Fed up with state neglect, Buenaventura shuts down Colombia’s largest port, hitting Bogota where it hurts

After more than a week of protests, the people of Buenaventura on Wednesday took to blocking the country’s largest port, allowing not one truck to either enter or leave.

After decades of state abandonment and neglect, the citizens of Buenaventura decided to hit the national government where it hurts the most, blocking the port that annually delivers $2 billion in royalties to the national treasury.

Consequently, all trade coming through the port, responsible for half Colombia’s imports and 5% of the country’s exports, has come to a halt.

Locals blockaded the port immediately after talks between representatives of the community and the government was suspended for the second time in a week.

Hundreds of Buenaventura inhabitants took to the port and blocked the entrance, refusing to allow any truck to come either in or out of the port.

This in an unprecedented act of defiance of a ban on public manifestations imposed by the city’s mayor, Eliecer Arboleda, who is currently investigated for allegedly presenting a fake high-school diploma.

Defying government ban, Colombia’s largest port city resumes marches, peacefully

Last time talks broke down, police opened fire at the tens of thousands of families taking part in the protest. This time around, the locals acted before the police and took immediate and radical action.

The cost of the latest escalation of protests is tremendous. Every day, 5,000 trucks enter and leave the port. According to conservative news network RCN, the local chamber of commerce said the cost of the protest and the blockade already had cost local businesses more than $24 million.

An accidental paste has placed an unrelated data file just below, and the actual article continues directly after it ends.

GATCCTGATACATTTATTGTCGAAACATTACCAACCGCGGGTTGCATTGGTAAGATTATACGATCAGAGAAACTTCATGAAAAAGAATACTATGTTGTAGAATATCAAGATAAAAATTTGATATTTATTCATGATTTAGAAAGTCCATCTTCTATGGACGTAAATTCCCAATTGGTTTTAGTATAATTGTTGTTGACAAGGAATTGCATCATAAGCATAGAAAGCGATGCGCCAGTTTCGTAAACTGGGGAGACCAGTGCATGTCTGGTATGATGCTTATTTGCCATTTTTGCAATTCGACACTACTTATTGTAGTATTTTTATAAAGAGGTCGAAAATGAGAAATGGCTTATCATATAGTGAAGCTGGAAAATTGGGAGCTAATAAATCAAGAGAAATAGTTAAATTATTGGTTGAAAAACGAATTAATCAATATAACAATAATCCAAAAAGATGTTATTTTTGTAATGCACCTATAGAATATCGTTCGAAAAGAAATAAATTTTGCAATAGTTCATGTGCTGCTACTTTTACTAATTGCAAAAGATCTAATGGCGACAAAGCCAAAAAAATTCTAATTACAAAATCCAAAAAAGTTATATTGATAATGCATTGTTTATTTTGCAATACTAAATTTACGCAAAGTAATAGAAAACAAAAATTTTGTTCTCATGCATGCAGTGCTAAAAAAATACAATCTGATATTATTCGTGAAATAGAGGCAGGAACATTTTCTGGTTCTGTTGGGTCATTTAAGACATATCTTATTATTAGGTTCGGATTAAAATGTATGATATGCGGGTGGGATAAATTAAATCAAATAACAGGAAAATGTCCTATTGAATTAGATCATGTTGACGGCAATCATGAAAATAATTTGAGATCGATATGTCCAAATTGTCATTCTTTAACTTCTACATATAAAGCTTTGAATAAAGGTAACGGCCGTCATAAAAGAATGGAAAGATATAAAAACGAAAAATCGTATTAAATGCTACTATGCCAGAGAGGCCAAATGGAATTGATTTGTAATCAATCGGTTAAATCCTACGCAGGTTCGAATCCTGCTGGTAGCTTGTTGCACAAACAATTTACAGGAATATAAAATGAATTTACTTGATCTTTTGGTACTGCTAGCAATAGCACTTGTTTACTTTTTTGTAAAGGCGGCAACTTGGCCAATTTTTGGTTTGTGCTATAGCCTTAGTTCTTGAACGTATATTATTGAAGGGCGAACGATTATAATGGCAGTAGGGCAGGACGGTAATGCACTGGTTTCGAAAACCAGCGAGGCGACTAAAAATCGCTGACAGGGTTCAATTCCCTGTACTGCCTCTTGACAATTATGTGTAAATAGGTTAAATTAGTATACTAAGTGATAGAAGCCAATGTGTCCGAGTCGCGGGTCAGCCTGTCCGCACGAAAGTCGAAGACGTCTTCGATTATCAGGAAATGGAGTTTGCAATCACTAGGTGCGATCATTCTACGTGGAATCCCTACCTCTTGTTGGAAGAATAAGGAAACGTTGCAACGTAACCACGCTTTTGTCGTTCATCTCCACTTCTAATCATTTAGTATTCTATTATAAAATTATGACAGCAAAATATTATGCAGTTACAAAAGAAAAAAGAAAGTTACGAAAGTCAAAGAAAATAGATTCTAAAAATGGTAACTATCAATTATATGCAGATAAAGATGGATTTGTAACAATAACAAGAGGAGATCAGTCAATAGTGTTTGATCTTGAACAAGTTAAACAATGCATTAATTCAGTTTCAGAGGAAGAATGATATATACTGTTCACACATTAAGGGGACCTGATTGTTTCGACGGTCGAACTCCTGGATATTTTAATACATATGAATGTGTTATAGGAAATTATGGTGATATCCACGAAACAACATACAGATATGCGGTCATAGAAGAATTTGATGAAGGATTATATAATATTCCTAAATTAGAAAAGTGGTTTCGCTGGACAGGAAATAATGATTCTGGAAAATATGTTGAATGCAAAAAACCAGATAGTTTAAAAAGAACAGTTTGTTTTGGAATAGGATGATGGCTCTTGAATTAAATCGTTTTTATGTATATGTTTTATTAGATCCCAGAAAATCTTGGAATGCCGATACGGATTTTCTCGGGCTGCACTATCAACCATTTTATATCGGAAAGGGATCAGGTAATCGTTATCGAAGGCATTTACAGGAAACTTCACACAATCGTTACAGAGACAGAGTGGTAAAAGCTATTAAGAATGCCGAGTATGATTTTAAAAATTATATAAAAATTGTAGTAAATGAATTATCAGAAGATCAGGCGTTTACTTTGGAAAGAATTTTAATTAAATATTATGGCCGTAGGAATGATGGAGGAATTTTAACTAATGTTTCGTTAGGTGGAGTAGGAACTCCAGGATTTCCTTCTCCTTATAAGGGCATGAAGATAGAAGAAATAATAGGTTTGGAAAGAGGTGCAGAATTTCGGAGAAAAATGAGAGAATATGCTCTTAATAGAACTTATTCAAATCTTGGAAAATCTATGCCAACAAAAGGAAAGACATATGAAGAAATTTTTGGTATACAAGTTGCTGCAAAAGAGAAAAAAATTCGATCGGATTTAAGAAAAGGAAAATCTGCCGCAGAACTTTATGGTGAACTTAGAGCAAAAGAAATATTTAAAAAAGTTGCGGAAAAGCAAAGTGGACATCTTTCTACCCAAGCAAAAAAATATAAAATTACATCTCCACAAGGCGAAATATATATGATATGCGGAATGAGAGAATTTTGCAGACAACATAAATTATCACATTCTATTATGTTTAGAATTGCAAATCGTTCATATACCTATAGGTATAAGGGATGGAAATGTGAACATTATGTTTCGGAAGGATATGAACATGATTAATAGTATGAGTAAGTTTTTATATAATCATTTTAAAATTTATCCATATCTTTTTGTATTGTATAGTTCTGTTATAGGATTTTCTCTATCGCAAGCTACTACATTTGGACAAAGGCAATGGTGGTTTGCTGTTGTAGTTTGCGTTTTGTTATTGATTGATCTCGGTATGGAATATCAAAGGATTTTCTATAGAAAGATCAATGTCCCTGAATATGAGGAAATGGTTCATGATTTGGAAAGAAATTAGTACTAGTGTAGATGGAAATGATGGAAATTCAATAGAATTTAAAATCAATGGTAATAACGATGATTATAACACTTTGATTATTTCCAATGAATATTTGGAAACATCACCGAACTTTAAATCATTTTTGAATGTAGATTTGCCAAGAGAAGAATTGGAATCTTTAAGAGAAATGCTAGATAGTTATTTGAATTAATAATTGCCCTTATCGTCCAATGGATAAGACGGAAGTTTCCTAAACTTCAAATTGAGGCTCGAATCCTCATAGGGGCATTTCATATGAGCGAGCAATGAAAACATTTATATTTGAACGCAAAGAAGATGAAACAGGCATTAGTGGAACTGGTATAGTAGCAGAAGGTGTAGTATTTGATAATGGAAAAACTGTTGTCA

The ongoing blockade of of the port costs the government almost $55 million a day in missed royalties a day as port authorities have been forced to suspend all commercial activity.

The locals are close to revolt because, while their port generates major revenue for shipping companies, drug traffickers and the national government, the city is submerged in extreme poverty and violence.

These social issues are primarily caused by chronic state neglect, state abandonment and rampant corruption.

The city’s three former mayors are in prison for corruption, the current mayor is investigated, and even the former prison director is in prison for corruption.

President Juan Manuel Santos was unable to immediately respond to the escalation of protest. The head of state is in Ecuador to attend the inauguration ceremony of the neighboring country’s new president, Lenin Moreno.

The latest escalation in Buenaventura adds to a series of ongoing strikes, major anti-government protests and ongoing social unrest that have increased over the past week, overwhelming the national government that has failed to reach agreement with any of the striking sectors.

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